Figure 1 EGFR somatic mutations within exon 18–21 of the tyrosine kinase domain of the gene. Common and uncommon EGFR mutations are represented by orange and purple background respectively. EGFR, epidermal growth factor receptor.
Figure 2 Progression-free survival to EGFR-TKI of NSCLC patients harboring common and common EGFR mutations. EGFR, epidermal growth factor receptor; TKI, tyrosine kinase inhibitor; NSCLC, non-small cell lung cancer.

We conducted a systemic review in PubMed using the terms “NSCLC,” “EGFR,” “uncommon mutations,” “rare mutations,” “G719X,” “S768I,” “L861Q,” “exon 20,” and references from relevant articles. T790M mutations were excluded from uncommon EGFR mutations. Only articles in English were included and the search had no date limit. Some unpublished studies were searched online in the American Society of Clinical Oncology (ASCO) and the European Society of Medical Oncology, and results were obtained from conference abstracts. We included diverse study types including clinical trials, retrospective and prospective studies, case reports, preclinical research, and systemic reviews. The details are shown in Figure 3.

Figure 3 Flow diagram of the study selection. Other references include reviews and meta-analysis.

Incidence and clinical characteristics

The G719X mutation in EGFR has alanine (A), serine (S), cysteine (C), or aspartic acid (D) in the position of the glycine residue, and is the most frequent point mutation in exon 18, representing 2–4% of all EGFR mutations (30,31). The exon 20 S768I substitution accounts for approximately less than 5% of all EGFR mutations and often exists with other mutations such as G719X and L861Q (31-33). L861Q in exon 21 consists of approximately 2% of EGFR-positive mutations, and is sometimes compounded with other mutations (34,35). G719X, L861Q, and S768I are thought to sensitize EGFR mutations to TKIs, just inferior to the prognosis of classical mutations, exon 19 deletions and exon 21 L858R substitution (17,23,24,36). Exon 20 insertions account for approximately 1–10% of all EGFR mutations (37). A multicenter observational study by Beau-Faller et al. (31) reported that A767V769dupASV was the most frequent variant, accounting for 12% of exon 20 insertions, which differs from a previous study that reported that V769_D770insASV is the most common mutation, constituting 22% of exon 20 insertions. Sasaki’s study (38) demonstrated that exon 20 insertions are more common in non-smokers and females. However, in a study involving 367 EGFR-positive patients, exon 20 insertions represented 9% (33/367) of mutations with more females (67%) and more smokers (52%) affected, consistent with another study (37). However, there was no significant difference in age, sex, ethnic origin, or stage at diagnosis (37,39). A comprehensive view of uncommon EGFR mutations from five studies (14,15,17,40,41) (Figure 4) demonstrated that the exon 18 G719X mutation was the most frequent point mutation, representing approximately 26% of uncommon EGFR mutations, followed by exon 21 L861Q mutation and exon 20 S768I mutation. Exon 20 insertions accounted for 9% of uncommon EGFR mutations (71/382). Complex mutations were not listed alone and were included as part of the other mutations.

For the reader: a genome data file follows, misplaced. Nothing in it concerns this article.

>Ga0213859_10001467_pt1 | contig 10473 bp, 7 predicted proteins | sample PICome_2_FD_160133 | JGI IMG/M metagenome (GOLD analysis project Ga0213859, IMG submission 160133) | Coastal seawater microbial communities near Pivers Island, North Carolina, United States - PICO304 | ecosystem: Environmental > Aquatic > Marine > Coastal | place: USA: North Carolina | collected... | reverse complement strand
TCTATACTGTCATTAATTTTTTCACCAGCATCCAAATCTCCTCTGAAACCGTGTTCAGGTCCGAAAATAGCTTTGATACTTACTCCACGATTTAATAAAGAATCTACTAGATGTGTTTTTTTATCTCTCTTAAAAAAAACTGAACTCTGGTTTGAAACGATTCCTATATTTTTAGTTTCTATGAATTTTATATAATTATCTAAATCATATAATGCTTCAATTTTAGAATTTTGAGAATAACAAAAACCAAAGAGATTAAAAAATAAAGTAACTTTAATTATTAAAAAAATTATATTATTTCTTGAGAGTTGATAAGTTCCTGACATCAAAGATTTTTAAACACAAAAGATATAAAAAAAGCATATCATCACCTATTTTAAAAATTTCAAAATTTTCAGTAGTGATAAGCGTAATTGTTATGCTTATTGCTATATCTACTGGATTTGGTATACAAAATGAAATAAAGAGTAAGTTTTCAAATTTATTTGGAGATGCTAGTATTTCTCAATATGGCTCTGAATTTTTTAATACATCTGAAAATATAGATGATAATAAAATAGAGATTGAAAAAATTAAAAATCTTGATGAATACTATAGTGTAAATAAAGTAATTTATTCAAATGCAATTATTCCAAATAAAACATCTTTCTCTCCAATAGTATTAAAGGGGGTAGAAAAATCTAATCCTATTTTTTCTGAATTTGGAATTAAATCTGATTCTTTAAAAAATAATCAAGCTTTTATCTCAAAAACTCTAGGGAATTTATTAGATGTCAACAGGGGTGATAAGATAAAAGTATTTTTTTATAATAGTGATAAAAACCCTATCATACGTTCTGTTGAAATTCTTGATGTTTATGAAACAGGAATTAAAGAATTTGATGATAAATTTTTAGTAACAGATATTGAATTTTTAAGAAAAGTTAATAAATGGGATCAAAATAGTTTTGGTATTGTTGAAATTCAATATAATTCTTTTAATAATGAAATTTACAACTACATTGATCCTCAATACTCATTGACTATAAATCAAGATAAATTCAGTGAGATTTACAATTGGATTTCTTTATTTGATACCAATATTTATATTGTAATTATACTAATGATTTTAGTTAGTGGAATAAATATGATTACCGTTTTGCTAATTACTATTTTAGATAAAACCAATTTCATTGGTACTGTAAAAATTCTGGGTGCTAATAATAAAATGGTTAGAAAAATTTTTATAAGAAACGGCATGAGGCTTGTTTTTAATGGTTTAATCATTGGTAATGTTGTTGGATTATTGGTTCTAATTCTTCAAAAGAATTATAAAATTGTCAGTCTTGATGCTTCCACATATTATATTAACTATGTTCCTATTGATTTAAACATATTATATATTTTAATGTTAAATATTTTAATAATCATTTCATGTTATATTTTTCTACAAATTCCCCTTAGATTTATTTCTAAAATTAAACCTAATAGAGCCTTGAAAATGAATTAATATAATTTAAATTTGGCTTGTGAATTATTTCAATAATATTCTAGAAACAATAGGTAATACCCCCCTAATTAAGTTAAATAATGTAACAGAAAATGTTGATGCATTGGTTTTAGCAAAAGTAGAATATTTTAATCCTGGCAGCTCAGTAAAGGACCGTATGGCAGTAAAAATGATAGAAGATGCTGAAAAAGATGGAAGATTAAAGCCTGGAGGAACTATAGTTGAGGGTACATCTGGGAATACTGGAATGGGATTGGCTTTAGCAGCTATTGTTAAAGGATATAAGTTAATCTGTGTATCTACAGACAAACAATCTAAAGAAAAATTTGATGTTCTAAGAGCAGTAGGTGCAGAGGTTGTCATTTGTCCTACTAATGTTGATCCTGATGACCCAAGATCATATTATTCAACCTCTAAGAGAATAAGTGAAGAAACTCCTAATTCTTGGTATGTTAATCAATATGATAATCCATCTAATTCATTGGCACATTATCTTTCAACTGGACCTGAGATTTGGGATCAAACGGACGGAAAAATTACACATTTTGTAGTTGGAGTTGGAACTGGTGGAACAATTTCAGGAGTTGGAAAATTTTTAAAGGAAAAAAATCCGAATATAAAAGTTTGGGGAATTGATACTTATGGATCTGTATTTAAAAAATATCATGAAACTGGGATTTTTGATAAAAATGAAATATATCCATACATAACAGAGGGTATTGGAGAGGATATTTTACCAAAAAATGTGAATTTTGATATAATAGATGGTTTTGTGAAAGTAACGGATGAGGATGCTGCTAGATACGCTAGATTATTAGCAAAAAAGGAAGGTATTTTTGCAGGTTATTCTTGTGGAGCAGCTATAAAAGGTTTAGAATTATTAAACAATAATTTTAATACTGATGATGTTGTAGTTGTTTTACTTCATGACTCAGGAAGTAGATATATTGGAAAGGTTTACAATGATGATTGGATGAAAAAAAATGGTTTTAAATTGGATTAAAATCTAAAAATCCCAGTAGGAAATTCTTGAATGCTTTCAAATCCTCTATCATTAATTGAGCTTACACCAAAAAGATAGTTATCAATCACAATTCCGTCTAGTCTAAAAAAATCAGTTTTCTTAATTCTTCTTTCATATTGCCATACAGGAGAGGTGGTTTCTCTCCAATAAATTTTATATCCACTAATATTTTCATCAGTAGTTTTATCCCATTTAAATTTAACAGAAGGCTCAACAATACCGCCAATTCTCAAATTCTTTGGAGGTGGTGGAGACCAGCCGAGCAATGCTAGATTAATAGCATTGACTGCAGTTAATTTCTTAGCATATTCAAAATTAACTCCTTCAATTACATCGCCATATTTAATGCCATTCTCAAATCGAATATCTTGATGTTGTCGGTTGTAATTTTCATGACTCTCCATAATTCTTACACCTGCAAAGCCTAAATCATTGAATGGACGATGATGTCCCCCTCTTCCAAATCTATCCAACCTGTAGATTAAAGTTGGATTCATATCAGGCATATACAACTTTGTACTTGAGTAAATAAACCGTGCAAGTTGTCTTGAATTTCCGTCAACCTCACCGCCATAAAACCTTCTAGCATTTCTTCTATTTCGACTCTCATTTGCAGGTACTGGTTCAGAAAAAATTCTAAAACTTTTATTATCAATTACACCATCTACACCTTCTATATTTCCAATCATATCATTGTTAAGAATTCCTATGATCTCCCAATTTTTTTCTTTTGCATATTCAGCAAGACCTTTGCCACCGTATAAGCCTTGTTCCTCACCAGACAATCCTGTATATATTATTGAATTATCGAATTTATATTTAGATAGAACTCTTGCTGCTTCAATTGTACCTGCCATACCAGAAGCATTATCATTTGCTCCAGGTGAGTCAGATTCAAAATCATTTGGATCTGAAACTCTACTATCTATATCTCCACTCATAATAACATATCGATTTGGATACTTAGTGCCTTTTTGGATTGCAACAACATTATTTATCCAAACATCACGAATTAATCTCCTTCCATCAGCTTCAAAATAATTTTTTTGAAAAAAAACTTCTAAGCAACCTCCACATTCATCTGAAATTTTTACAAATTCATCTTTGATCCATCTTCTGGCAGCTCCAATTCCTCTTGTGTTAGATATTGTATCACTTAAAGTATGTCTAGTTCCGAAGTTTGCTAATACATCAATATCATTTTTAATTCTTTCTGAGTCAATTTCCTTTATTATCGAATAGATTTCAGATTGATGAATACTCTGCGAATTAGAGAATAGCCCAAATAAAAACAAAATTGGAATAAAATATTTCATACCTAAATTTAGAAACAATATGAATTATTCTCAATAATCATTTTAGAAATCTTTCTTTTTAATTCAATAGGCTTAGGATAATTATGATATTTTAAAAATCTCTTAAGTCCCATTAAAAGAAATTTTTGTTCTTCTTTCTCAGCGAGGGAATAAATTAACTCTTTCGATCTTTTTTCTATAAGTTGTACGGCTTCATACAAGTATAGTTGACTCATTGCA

Figure 4 A comprehensive view of uncommon EGFR mutations from five studies: (A) a summary of frequency of G719X, S768I, L861Q, Exon 20 insertions and other mutations (complex mutations included); (B) a summary of these single point mutations and exon 20 insertions. EGFR, epidermal growth factor receptor.

Clinical evidence

G719X, S768I, L861Q mutations

It has been reported that G719X in exon 18 is responsive to EGFR-TKIs (35,42). A combined post-hoc analysis of LUX-Lung 2, LUX-Lung 3, and LUX-Lung 6 clinical trials demonstrated that NSCLC patients harboring G719X had an objective response rate (ORR) of 77.8% to afatinib, with a PFS of 13.8 months, which was longer than that with chemotherapy, but a shorter overall survival (OS) than that with chemotherapy (17). A retrospective study by Chiu et al. (25) demonstrated higher sensitivity to TKIs in patients with complex mutations (G719X+ L861Q and G719X+ S768I) than with a single G719X mutation (PFS: 11.9 vs. 6.5 m, respectively, P=0.010). However, the ORR in Zhang’s study (14) was only 22.7% compared with a retrospective study by Xu (16), which showed an ORR of 42.9% with TKIs. By contrast, the PFS for patients harboring the G719X mutation in Zhang’s study (14) was longer than that in Xu’s study (16) (7.6 vs. 5.98 m, respectively) (Table 1).

Table 1
Table 1 Clinical outcomes in exon 18 G719X treated with TKI
Full table

The S768I in exon 20 is a rare mutation that commonly exists with L858R, G719X, and other mutations (43). Several small case studies have demonstrated the clinical efficacy of EGFR-TKIs in NSCLC patients harboring S768I mutations (44,45). Two small retrospective studies by Shi (15) and Chen (46) reported moderate clinical efficacy inferior to that of other common mutations, but better than that of other exon 20 mutations, with a PFS of 3.4 months and 2.7 months, respectively. Zhang’s study (14) showed a longer PFS of 8.0 months, although the ORR was only 27.3%. Surprisingly, a post-hoc analysis of LUX-Lung 2, LUX-Lung 3, and LUX-Lung 6 clinical trials of NSCLC patients carrying S768I with complex mutations showed the longest PFS of 14.7 months among the uncommon EGFR mutations (17). A female patient with advanced NSCLC harboring a single S768I mutation achieved 6-month survival from afatinib after showing no response to gefitinib (47). These results suggest that afatinib may be a more effective treatment for NSCLC patients carrying the S768I mutation compared to first-generation TKIs (Table 2).